Category Archives: Puranic Mythology and Other Hindu Deities

Ganga (River and Goddess)

Starting in the Himalayas, flowing over 2,000 km across India, going south and east all the way to the Bay of Bengal, is the Ganges River. The river is not just a physical feature of the world, it also has a spiritual connection to the Hindu religion. The river is the goddess Ganga. Hinduism has tales to describe the connection of their religion to the river and why it is important to them. The myths explain who this goddess is and also how the river came to be created and the significance of the river itself. Of all the myths in which Ganga plays a role, the main and most important one is how she came to earth. The main myth describing Ganga’s descent to earth told in the Mahabharata, the Ramayana, and in Puranas, is widely known in India (Eck 2012:138). The most popular tale of Ganga’s descent includes Siva, who plays an important role in this myth. It was with Siva’s help that Ganga landed on earth and saved the sons of King Sagara. Siva helped by catching Ganga, for the impact from her fall would destroy the earth. The Vedic myths have Indra (god of storms) playing the role of having the waters descend to earth. Indra did this by setting the water free and letting it fall to earth, as told in the Rig Veda (Eck 2012:137).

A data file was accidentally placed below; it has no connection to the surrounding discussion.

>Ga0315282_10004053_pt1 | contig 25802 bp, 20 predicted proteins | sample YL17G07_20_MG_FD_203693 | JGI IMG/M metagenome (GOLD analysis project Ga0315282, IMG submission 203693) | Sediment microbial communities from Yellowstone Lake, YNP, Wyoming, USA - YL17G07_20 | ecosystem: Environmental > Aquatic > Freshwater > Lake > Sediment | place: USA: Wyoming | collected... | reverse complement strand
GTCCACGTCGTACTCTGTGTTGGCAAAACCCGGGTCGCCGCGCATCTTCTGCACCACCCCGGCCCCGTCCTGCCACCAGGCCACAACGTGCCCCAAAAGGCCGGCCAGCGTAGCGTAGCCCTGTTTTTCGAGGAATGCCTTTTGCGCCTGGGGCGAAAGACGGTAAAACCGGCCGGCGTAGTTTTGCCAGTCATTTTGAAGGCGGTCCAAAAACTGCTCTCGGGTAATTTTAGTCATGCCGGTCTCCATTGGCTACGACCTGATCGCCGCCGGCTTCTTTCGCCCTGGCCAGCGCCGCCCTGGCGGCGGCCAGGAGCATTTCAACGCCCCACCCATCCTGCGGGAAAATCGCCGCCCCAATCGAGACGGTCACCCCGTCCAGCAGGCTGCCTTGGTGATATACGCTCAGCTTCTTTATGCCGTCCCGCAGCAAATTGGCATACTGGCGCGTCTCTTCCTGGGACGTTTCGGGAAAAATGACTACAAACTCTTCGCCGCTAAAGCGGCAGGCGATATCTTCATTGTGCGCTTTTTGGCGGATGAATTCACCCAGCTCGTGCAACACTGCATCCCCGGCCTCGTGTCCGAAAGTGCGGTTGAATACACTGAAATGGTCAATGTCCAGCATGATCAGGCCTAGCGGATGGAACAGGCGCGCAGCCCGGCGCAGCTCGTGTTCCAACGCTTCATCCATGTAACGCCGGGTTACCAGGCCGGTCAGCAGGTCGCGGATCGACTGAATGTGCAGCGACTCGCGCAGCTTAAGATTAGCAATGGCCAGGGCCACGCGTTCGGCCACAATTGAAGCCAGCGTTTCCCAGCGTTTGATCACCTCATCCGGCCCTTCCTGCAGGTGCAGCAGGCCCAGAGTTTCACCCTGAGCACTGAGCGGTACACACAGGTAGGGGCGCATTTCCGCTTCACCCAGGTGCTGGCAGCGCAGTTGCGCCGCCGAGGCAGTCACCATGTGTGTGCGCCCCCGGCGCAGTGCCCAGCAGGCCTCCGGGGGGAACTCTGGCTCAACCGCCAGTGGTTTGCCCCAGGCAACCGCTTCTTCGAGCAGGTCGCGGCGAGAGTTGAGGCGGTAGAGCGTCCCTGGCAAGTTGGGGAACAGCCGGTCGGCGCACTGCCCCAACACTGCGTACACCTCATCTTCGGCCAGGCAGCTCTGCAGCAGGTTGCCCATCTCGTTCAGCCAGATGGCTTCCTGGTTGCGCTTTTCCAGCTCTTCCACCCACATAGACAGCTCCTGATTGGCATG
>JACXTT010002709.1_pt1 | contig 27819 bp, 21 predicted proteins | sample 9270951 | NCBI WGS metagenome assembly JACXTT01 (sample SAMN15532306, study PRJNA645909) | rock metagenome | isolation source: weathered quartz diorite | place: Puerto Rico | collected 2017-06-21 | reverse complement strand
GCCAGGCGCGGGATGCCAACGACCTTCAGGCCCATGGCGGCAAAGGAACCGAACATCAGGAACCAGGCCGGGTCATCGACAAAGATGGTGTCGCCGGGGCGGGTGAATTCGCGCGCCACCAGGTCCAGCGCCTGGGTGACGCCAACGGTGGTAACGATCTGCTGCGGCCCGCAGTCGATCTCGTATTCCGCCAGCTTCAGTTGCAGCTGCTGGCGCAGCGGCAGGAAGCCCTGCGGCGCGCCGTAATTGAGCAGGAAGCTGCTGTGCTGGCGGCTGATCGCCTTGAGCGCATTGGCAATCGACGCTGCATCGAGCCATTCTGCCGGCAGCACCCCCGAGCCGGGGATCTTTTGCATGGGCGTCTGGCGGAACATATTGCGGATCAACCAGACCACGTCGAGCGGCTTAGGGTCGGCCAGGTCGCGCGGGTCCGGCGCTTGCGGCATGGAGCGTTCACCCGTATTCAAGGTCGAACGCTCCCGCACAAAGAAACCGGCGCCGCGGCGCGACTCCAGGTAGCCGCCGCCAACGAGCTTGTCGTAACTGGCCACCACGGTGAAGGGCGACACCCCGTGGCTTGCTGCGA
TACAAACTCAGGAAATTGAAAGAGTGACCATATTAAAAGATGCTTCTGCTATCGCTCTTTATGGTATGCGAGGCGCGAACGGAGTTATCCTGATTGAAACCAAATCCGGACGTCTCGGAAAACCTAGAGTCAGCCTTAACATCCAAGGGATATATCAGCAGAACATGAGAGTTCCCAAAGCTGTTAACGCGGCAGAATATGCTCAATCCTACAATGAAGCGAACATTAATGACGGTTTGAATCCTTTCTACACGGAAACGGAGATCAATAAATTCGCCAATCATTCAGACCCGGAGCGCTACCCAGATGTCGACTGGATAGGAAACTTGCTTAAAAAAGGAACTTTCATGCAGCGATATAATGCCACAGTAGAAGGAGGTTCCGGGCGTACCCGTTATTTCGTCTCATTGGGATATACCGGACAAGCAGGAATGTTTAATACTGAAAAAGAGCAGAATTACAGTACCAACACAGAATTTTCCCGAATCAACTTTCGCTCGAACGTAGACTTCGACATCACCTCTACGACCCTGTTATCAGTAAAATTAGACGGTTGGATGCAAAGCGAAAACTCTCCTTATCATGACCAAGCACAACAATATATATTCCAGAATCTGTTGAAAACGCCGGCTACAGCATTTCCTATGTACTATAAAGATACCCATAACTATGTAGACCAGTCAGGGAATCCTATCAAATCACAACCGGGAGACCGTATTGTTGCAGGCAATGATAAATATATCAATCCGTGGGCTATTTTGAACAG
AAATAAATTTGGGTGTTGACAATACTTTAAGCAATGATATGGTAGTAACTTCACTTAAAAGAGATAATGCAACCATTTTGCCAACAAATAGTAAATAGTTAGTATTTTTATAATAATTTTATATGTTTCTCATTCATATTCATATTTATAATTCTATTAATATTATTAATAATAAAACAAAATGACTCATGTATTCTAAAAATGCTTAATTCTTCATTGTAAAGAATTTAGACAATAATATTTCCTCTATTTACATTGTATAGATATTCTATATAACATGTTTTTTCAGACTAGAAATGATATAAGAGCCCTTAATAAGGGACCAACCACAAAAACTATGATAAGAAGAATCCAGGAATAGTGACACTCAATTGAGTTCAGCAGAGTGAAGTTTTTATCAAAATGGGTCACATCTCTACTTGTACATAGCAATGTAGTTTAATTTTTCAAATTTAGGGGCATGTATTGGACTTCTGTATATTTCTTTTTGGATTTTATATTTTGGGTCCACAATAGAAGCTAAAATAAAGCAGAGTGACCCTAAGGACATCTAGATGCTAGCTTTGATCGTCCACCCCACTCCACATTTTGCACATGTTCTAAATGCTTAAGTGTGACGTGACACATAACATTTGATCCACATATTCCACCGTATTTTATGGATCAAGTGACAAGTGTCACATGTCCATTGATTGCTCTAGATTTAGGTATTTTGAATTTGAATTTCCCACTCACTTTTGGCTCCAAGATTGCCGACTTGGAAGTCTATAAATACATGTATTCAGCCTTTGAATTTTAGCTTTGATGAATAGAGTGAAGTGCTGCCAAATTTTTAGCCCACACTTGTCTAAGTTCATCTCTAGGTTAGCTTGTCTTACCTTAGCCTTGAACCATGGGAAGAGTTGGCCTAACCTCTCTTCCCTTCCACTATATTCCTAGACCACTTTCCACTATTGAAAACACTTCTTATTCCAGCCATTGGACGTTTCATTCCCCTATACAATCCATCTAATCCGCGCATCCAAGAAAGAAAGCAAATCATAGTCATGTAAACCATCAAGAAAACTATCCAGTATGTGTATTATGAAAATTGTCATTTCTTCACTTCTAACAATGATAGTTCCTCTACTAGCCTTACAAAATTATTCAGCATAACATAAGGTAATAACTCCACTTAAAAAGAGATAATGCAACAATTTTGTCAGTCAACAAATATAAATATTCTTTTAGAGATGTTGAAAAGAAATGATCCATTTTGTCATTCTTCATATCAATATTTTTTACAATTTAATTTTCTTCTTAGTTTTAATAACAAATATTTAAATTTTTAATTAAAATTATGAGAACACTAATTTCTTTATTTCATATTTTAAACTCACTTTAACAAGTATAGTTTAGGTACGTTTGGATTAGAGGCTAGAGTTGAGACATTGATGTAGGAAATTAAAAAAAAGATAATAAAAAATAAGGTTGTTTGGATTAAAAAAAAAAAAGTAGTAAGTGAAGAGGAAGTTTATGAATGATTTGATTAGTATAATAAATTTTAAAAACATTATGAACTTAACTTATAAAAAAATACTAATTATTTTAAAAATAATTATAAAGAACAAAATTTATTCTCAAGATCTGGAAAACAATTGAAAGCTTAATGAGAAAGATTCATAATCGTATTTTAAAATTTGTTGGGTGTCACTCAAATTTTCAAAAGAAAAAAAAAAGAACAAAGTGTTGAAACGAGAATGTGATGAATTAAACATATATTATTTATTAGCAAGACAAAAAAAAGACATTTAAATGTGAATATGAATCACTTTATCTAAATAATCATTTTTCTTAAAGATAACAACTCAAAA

Although there are many different versions of the tale from different sources, there are themes and facts that remain the same. A main theme in all the different versions of Ganga’s descent is that the water (heavenly, celestial, and divine) descends from heaven to earth, and gave the river a connection, for example a pathway, to the heavens. Other constants within the myths are that the water falls to earth to save it, or that there was another god (Indra or Siva) to help the waters come to earth in one way or another. Another common theme is that the waters have powers of some kind. For example, the water is life-changing, and has a connection to immortality because of the presence of soma (the nectar of the gods) in the water. It is said that the Ganges River is quintessence of the source of all sacred waters, indeed of all waters, everywhere (Eck 2012:159). The Ganges River is sacred water, and is an essential element for all the Hindu rites and rituals (Singh 210).  The important factor of all the myths was that Ganga came from the heavens with her celestial water to save earth in some way.